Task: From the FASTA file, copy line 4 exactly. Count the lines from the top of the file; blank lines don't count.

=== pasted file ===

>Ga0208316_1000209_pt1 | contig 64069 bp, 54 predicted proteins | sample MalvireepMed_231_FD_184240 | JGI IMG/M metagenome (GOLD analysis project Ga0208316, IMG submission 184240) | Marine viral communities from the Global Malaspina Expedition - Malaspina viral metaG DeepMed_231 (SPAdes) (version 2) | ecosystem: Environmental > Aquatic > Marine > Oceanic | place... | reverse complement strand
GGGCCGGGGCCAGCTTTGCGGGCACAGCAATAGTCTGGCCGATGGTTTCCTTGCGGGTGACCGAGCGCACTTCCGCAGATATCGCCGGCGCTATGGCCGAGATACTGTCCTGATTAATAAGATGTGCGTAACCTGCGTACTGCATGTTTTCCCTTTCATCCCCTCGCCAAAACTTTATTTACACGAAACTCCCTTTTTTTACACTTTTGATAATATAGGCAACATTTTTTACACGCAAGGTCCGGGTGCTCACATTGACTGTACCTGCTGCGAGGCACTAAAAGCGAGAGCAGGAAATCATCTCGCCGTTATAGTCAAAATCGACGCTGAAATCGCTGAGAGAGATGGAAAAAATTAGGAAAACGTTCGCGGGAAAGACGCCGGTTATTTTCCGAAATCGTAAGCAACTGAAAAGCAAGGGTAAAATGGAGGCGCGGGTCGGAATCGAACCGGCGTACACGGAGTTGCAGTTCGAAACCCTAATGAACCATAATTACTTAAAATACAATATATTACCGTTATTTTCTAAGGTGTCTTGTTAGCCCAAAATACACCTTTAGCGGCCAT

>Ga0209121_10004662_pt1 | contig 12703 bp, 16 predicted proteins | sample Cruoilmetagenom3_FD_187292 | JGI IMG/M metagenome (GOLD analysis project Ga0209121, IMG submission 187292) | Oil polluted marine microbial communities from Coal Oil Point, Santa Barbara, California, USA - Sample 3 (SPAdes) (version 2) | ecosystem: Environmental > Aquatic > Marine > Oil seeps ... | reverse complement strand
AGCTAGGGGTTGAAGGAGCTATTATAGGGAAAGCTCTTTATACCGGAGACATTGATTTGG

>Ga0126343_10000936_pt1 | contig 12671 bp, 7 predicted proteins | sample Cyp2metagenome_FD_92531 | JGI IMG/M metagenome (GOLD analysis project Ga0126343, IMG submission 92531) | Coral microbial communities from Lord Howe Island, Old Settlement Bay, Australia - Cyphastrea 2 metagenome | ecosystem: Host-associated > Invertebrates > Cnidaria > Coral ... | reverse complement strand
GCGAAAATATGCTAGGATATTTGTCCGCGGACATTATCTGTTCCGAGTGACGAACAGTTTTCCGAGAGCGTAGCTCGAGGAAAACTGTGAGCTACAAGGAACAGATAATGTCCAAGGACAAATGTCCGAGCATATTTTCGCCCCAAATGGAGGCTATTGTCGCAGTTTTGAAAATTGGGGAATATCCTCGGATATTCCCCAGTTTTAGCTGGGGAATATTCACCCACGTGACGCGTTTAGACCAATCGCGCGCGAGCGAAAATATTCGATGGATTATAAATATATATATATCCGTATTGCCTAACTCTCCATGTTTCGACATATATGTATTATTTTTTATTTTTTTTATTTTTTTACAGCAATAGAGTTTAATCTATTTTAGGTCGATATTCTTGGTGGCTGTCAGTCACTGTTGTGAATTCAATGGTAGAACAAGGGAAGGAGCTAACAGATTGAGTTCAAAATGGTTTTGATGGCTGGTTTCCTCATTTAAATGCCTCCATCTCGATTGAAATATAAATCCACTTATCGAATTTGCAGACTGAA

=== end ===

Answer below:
AGCTAGGGGTTGAAGGAGCTATTATAGGGAAAGCTCTTTATACCGGAGACATTGATTTGG